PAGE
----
I spent 16 weeks training for the 2023 Atlanta Half-Marathon. At the age of 46 I ran the Atlanta Half-Marathon in 2:01:00. I missed my PR from 12 years prior (1:53:24) by 8 minutes.

2023 Atlanta Half Marathon – No PR

I believe that through failure, followed by reflection, you find improvement. I’ve come to accept that I failed to PR for 2 reasons. First, my training plan did not include enough hill work. By the time I paid enough attention to the race route and the elevation climbs of the race route it was too late to change my training plan to have any impact on race day. The result is that I ran a pace that was faster than I should have run on hills I was not ready for. Second, I did not consume adequate fuel during the event for me to sustain the pace I was running.

Six days after the race, November 29th, thinking I was done with running for the year, and still in the mental dumps about missing my PR the email arrives. A few minutes later a text arrived from my friend Chris asking if I’m going to attempt the Ultimate Peach. Run a marathon? A full 26.2 mile marathon!!!! A marathon!!!! Is he insane!!!!??? Of course I’m not going to run a marathon. I can barely make a half-marathon at this point. A couple of hours later I signed up to go for the Ultimate Peach and I decided I was going to run it in 4 hours.

My go-to training plan for any run is written by Hal Higdon. His website has all the details about the plans here. They start with a Monday rest day and end with long runs on either Saturday or Sunday. I had just finished the 16-weeks of Hal’s Half-Marathon Novice 1 and Novice 2 plans to be able to attempt my PR run in the Half-Marathon. It was on Day 6 of not doing any exercise, it was a Wednesday, so I had another 6 days until the first workout would start. The hard truth is that I missed my PR. I spent all 6 days debating if Hal’s program was the right choice for the marathon. For 34 years of running everyone that knows me knows how I feel about running a full marathon: no way, no how, not interested, no thank you. It was time for a different training plan and a complete mental shift about the road ahead.

Peloton has individual classes for the choose-your-own-adventure crowd, or they have groupings of classes they call Programs designed to help accomplish a goal. There’s a special grouping of classes named “Peloton Outdoor.” As the name implies, the Peloton Outdoor programs are designed to be launched from the Peloton App on your phone, and completed outside using your phone to track your stats. The Outdoor classes don’t even show up on the Peloton Tread as options. The only Marathon training program offered by Peloton is the one found in the Outdoor section of the mobile app. It’s a 3-part 18 week program named “Road to 26.2”.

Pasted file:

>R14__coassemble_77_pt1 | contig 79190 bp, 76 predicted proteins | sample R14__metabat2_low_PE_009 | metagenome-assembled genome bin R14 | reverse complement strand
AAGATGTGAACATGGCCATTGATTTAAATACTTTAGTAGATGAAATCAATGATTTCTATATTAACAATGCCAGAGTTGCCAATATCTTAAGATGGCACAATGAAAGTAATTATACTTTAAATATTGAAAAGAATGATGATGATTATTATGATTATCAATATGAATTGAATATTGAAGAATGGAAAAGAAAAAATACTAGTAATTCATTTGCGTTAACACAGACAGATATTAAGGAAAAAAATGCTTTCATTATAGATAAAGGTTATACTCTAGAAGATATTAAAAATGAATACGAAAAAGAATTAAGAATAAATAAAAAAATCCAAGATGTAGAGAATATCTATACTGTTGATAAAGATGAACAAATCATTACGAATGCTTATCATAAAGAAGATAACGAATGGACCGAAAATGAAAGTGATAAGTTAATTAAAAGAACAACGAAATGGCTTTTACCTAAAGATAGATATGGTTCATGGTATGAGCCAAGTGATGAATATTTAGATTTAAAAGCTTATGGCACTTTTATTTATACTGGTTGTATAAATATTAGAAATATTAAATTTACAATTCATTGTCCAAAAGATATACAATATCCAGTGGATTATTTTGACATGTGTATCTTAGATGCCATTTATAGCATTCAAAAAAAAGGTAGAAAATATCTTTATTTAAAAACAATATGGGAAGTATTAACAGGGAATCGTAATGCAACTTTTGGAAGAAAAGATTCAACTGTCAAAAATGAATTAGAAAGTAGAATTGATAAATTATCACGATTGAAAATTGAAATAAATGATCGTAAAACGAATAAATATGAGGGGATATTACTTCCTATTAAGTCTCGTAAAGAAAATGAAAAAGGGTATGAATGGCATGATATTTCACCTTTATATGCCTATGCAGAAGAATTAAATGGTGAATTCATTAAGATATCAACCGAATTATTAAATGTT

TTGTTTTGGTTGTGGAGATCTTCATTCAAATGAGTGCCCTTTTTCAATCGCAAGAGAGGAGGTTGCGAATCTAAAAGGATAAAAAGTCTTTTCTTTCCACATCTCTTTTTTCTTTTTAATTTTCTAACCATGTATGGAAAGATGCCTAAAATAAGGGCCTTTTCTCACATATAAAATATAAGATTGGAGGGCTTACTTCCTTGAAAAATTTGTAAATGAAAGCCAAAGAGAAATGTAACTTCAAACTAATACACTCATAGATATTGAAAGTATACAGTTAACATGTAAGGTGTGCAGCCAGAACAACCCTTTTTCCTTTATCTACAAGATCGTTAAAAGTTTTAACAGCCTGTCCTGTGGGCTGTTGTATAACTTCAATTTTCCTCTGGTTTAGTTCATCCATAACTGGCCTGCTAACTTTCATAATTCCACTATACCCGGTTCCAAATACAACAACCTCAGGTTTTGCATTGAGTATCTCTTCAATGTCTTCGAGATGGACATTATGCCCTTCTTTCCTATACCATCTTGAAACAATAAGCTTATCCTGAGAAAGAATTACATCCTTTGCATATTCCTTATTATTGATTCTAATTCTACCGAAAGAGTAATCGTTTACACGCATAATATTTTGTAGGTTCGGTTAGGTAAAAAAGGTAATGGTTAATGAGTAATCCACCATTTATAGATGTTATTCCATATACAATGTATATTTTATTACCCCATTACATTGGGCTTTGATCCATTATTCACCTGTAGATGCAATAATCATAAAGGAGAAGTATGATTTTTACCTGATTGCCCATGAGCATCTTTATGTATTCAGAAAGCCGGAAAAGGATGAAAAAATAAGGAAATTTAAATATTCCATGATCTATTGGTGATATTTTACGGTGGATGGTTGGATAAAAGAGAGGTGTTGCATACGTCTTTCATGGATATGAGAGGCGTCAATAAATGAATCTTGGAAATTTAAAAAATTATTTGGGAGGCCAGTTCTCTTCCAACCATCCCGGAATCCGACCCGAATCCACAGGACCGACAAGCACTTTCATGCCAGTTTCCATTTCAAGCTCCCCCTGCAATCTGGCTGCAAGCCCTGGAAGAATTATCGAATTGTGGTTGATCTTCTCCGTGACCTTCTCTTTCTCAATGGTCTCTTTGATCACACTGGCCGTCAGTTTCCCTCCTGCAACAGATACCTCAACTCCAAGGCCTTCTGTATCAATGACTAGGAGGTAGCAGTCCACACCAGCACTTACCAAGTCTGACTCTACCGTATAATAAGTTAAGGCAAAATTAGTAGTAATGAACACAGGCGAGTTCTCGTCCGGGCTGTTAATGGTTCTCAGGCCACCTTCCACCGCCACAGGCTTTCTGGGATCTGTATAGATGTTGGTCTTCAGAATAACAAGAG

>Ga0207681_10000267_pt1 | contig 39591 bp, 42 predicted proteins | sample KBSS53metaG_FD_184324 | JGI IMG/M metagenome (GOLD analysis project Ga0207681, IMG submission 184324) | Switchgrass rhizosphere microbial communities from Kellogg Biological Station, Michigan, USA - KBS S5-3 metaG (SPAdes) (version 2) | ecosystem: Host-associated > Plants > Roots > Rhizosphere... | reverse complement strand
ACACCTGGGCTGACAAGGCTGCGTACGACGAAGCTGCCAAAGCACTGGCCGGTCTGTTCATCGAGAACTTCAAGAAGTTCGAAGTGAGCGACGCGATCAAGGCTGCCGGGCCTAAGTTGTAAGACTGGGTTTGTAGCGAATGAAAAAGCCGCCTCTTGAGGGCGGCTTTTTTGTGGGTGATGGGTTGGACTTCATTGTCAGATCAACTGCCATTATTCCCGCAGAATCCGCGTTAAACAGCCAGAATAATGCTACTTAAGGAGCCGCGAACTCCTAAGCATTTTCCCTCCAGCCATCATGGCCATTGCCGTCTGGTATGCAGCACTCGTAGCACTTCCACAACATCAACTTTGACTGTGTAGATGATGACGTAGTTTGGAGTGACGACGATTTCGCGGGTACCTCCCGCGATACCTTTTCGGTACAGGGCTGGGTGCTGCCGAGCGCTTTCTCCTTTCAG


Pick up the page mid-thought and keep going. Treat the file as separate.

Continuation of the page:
The problem for me was that I don’t run outside with my cell phone, a requirement to be able to listen and follow the training program, and I have 13-weeks to prep, not 18 weeks. YOLO! Challenge accepted.

I’m writing this on February 22nd, 3 days before the Marathon. Over the course of the last 13-weeks of training I have run further than I ever thought myself capable. I’ve changed so many aspects of my running. I’ve had great running days, I’ve had miserable failures where I didn’t meet my goals, and I’ve had days where I felt like I was back in High school sprinting for the finish line at paces I haven’t run in years. I’ve had to change the type of shoes I run in, the socks I run in, the clothing I wear while I run, even the music I listen to while I run. The results have been transformative. For the first time in my life I ran 14 miles, then 16 miles, then 20 miles. Every Sunday in January meant a new milestone. I’ve learned to fuel in a sustainable way for long runs and even adjusted to running with a runners belt carrying my cell phone. I’ve re-discovered what running in 23 degree weather feels like (yeah it still sucks). I’m nervous, scared, and excited about adding 26.2 miles to that list of achievements in 3 days.

While my body has physically adapted to longer distances the hardest change has been accepting Robin Arzon’s “No Ego Amigo” when it comes to pacing. I had to let go of the 10:00 minute mile pacing goal I set at the beginning and will be running closer to 11:30. I’ll be running with a pace group to force myself to stick to the pace. This time around I trained with higher inclines and more hills. Physically I think I’m ready. Mentally I’ve got the nervous jitters that I’m working through. What has not changed is the same personal commitment that I never plan to finish first, but I will never finish last. This will also be the first time that Jack sees me cross a finish line as he and Cherish are going to be there in person to support me. Pride pushes me to do great things and I have no doubt that the thought of Jack and Cherish at the finish line will serve me well.